HHS’s global authorities are also embedded in appropriations law, such as establishment of the Global Disease Detection program through the 2004 Consolidated Appropriations Bill, and funding for pandemic influenza preparedness and surveillance activities under the 2006 Defense Appropriations Act. Finally, the United States is bound by the International Health Regulations (IHR), a treaty binding on all the Member States of the World Health Organization (WHO), focused on prevention of, and response to, acute public health risks with the potential to cross borders and threaten people worldwide.
To accomplish their mission, HHS acts both domestically and internationally. Most of the 11 HHS agencies and 18 staff offices engage in global health activities, particularly the Centers for Disease Control and Prevention (CDC), FDA, the Health Resources and Services Administration (HRSA), and NIH. HHS has over 300 officials stationed in more than 75 foreign countries – including a significant number working within foreign ministries of health and multilateral organizations – where we have seen growing demand for HHS scientific, technical, and regulatory expertise in policy, programs and practice.
Given current resources and our core mandate, it is not possible to meet every demand, but through the GHS, HHS will leverage our assets to maximize global impact. HHS will do this by setting priorities for international engagements, improving collaboration and coordination among HHS agencies and offices, strengthening relationships with USG, multilateral, and other partners at headquarters and in the field, and supporting the global exchange of best practices and lessons learned.
In addition, HHS has included, for the first time, a global health topic area within Healthy People 2020 – the Nation’s public health goals and objectives for the next decade. While we believe the USG and HHS play a strong leadership role in the global health arena, it is nonetheless important to recognize that our own programs and policies can learn and benefit from the successes of other countries and partners as well.
Specific GHS Objectives
Objective 1: Enhance Global Health Surveillance. To achieve this objective, HHS will Strengthen global surveillance to detect, track, identify, control and prevent diseases and address health concerns that may directly or indirectly have an impact on the U.S. population. Key priorities:
- Support countries and multilateral organizations to strengthen surveillance systems, addressing current gaps (e.g., integrating surveillance for human and animal diseases, and communicable and non-communicable diseases) and ensuring interoperability of systems, both within and across countries
- Assist with improving workforce and laboratory capacity to support diagnosis for disease surveillance
- Provide leadership and technical expertise, often embedded within Ministries of Health, to ensure surveillance efforts are timely, evidence-based, data-driven, internationally shared and actionable to inform public health policies and decision-making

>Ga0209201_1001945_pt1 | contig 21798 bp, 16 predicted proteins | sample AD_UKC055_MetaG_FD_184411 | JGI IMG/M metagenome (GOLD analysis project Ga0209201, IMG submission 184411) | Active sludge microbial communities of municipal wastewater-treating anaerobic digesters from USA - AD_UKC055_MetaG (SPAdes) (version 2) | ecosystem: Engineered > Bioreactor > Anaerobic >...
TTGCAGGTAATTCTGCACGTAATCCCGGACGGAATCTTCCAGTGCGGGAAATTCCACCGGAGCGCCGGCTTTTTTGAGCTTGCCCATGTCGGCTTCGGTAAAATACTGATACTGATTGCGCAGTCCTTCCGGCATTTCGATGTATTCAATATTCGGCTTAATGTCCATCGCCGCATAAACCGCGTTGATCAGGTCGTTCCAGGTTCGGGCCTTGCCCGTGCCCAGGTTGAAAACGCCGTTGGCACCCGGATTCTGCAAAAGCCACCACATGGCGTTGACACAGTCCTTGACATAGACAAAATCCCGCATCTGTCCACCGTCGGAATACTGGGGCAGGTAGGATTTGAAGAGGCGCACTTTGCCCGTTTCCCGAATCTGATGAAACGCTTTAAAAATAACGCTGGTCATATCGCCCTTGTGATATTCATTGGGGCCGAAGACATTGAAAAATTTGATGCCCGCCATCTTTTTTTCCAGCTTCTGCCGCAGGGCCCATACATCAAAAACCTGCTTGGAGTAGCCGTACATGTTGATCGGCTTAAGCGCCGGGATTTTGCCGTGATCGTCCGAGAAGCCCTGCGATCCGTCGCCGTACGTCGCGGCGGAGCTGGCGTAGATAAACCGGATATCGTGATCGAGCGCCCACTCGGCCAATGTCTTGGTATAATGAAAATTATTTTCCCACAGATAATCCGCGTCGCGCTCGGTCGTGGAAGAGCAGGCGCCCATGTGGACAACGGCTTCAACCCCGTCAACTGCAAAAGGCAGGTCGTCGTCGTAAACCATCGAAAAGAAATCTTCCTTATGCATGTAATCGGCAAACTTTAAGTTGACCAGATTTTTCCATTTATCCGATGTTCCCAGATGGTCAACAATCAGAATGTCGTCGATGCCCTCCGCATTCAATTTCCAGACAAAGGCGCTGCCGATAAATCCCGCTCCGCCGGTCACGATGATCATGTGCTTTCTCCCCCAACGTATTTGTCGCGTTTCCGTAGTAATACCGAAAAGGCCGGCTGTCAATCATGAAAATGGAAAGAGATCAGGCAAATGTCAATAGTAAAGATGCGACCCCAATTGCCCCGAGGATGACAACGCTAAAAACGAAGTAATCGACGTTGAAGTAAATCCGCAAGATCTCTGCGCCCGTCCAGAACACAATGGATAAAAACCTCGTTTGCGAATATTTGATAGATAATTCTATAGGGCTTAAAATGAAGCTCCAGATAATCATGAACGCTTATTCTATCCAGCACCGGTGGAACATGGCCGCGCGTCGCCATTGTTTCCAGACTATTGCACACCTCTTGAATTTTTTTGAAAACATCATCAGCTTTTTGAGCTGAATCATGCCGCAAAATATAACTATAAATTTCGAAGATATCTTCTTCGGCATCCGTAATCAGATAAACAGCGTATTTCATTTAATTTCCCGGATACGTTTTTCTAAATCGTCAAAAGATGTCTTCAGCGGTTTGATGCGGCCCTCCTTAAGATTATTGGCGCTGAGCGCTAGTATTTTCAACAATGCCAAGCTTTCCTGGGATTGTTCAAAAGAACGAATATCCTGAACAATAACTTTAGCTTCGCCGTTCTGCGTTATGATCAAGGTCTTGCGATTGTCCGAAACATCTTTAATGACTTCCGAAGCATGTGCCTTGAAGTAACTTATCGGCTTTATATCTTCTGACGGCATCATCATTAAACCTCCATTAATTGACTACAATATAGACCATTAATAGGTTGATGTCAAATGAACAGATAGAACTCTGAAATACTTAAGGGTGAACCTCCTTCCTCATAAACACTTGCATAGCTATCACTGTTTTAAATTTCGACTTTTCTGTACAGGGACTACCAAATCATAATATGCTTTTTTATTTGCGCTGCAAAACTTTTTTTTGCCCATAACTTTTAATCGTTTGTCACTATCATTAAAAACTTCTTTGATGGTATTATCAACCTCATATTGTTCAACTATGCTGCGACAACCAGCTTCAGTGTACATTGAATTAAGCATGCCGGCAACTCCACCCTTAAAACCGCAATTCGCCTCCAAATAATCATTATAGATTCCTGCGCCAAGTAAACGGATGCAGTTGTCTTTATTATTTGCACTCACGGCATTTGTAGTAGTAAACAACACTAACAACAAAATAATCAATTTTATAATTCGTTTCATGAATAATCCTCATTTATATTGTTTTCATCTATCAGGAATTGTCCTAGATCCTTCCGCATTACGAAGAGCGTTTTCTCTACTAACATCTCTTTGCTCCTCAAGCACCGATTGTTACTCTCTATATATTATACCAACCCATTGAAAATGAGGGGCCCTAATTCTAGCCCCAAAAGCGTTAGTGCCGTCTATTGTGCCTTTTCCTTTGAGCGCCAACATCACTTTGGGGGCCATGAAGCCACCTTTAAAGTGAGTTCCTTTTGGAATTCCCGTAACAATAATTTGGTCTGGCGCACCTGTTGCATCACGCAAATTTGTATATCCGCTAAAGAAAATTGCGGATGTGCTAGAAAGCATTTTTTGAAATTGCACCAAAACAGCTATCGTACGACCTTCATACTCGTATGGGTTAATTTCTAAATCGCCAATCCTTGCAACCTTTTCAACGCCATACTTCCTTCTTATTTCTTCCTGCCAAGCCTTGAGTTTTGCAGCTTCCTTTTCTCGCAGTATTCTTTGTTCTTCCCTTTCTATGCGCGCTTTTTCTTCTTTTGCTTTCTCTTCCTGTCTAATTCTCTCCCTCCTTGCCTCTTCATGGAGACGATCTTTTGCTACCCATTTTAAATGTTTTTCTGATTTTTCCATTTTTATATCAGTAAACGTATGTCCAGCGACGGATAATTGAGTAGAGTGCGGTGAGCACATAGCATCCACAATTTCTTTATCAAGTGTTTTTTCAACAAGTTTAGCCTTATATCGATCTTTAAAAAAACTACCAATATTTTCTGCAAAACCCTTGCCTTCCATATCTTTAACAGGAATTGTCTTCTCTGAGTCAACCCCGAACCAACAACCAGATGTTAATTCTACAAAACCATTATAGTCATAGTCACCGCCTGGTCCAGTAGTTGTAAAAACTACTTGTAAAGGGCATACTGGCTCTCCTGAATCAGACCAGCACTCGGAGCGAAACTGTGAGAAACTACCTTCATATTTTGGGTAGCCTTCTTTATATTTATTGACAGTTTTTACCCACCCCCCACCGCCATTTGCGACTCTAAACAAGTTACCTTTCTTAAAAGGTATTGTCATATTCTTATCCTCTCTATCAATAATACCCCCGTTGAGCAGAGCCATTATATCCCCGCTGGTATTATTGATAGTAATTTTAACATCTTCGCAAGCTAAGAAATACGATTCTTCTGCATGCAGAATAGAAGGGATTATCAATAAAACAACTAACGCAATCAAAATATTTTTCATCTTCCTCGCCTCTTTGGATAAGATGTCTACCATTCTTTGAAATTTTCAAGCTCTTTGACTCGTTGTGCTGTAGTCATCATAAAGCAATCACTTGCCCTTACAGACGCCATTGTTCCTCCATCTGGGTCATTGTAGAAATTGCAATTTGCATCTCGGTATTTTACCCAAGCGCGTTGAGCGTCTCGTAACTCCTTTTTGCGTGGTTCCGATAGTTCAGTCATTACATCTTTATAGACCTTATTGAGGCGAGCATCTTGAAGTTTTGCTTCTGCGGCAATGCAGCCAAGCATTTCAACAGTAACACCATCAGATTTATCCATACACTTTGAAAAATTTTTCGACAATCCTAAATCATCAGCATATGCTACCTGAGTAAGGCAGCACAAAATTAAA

- Develop and evaluate innovative surveillance, information management, and communication strategies
Objective 2: Prevent Infectious Diseases and Other Health Threats. To achieve this goal, HHS will work with global partners to enhance health security and prevent the introduction, transmission and spread of infectious diseases and other health threats within and across borders. Key Priorities:
- Support the development of sustainable capacities among partner governments and international agencies for addressing both public health emergencies and day-to-day public health needs, consistent with the International Health Regulations (2005)
- Facilitate development, use, and evaluation of vaccines and other prevention strategies such as vector control and safe water, focusing on achieving global disease reduction goals
- Support database and information technology infrastructure with global access and common portals for monitoring purposes, including measures for early warning systems and monitoring holdings of dangerous pathogens
- Ensure effective risk and crisis communication by coordinating with global partners to disseminate public information and emergency notification, especially to at-risk populations and stakeholders
Objective 3: Prepare for and Respond to Public Health Emergencies. To meet this objective, HHS will mobilize and support an immediate health-sector response to international outbreaks and public health emergencies. Key Priorities:
- Support the development of sustainable response capacities and coordination mechanisms for addressing public health emergencies consistent with the International Health Regulations(2005)
- Provide technical expertise and share mechanisms for investigating disease outbreaks and identifying their cause
- Collaborate with international partners to develop best practices and standard indicators and guidelines for responding to natural and man-made disasters, including a focus on improved coordination and response practices
- Develop policy frameworks, agreements and operational plans to facilitate HHS decision-making in response to both single and multiple international requests for emergency assistance, including for the deployment of medical countermeasures and HHS personnel